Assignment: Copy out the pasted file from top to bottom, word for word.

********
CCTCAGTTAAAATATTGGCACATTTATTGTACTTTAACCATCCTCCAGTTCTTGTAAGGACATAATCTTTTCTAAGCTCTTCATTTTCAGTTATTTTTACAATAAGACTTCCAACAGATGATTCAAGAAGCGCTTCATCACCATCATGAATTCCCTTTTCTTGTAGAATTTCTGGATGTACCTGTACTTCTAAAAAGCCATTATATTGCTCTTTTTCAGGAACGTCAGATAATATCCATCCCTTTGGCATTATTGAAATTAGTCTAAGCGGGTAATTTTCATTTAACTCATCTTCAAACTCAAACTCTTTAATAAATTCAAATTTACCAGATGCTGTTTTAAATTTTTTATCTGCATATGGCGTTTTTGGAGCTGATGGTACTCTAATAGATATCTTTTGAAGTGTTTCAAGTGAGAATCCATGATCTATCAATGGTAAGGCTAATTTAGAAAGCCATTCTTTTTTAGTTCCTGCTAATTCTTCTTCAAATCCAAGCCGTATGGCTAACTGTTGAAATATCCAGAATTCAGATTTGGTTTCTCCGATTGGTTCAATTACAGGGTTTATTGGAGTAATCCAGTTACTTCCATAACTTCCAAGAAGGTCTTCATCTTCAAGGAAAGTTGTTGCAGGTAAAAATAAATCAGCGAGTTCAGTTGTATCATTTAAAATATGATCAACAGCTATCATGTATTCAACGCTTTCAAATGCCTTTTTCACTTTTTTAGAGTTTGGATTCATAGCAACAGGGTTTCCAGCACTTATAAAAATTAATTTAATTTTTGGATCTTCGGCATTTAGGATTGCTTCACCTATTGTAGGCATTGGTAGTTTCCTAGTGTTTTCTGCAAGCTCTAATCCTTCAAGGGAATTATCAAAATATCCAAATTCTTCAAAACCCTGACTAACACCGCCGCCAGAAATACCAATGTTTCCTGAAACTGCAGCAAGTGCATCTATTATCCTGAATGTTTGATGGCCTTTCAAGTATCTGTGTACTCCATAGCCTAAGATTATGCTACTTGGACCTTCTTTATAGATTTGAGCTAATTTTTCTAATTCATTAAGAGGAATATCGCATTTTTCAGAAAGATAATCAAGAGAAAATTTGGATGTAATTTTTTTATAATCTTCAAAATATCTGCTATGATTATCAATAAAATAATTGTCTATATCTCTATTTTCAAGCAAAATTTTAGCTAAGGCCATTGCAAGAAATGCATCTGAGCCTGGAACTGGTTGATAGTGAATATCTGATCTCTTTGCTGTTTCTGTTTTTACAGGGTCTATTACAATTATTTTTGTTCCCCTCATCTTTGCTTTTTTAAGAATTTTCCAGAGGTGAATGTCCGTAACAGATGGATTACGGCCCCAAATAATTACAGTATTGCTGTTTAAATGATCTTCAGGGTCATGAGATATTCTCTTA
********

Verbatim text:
CCTCAGTTAAAATATTGGCACATTTATTGTACTTTAACCATCCTCCAGTTCTTGTAAGGACATAATCTTTTCTAAGCTCTTCATTTTCAGTTATTTTTACAATAAGACTTCCAACAGATGATTCAAGAAGCGCTTCATCACCATCATGAATTCCCTTTTCTTGTAGAATTTCTGGATGTACCTGTACTTCTAAAAAGCCATTATATTGCTCTTTTTCAGGAACGTCAGATAATATCCATCCCTTTGGCATTATTGAAATTAGTCTAAGCGGGTAATTTTCATTTAACTCATCTTCAAACTCAAACTCTTTAATAAATTCAAATTTACCAGATGCTGTTTTAAATTTTTTATCTGCATATGGCGTTTTTGGAGCTGATGGTACTCTAATAGATATCTTTTGAAGTGTTTCAAGTGAGAATCCATGATCTATCAATGGTAAGGCTAATTTAGAAAGCCATTCTTTTTTAGTTCCTGCTAATTCTTCTTCAAATCCAAGCCGTATGGCTAACTGTTGAAATATCCAGAATTCAGATTTGGTTTCTCCGATTGGTTCAATTACAGGGTTTATTGGAGTAATCCAGTTACTTCCATAACTTCCAAGAAGGTCTTCATCTTCAAGGAAAGTTGTTGCAGGTAAAAATAAATCAGCGAGTTCAGTTGTATCATTTAAAATATGATCAACAGCTATCATGTATTCAACGCTTTCAAATGCCTTTTTCACTTTTTTAGAGTTTGGATTCATAGCAACAGGGTTTCCAGCACTTATAAAAATTAATTTAATTTTTGGATCTTCGGCATTTAGGATTGCTTCACCTATTGTAGGCATTGGTAGTTTCCTAGTGTTTTCTGCAAGCTCTAATCCTTCAAGGGAATTATCAAAATATCCAAATTCTTCAAAACCCTGACTAACACCGCCGCCAGAAATACCAATGTTTCCTGAAACTGCAGCAAGTGCATCTATTATCCTGAATGTTTGATGGCCTTTCAAGTATCTGTGTACTCCATAGCCTAAGATTATGCTACTTGGACCTTCTTTATAGATTTGAGCTAATTTTTCTAATTCATTAAGAGGAATATCGCATTTTTCAGAAAGATAATCAAGAGAAAATTTGGATGTAATTTTTTTATAATCTTCAAAATATCTGCTATGATTATCAATAAAATAATTGTCTATATCTCTATTTTCAAGCAAAATTTTAGCTAAGGCCATTGCAAGAAATGCATCTGAGCCTGGAACTGGTTGATAGTGAATATCTGATCTCTTTGCTGTTTCTGTTTTTACAGGGTCTATTACAATTATTTTTGTTCCCCTCATCTTTGCTTTTTTAAGAATTTTCCAGAGGTGAATGTCCGTAACAGATGGATTACGGCCCCAAATAATTACAGTATTGCTGTTTAAATGATCTTCAGGGTCATGAGATATTCTCTTA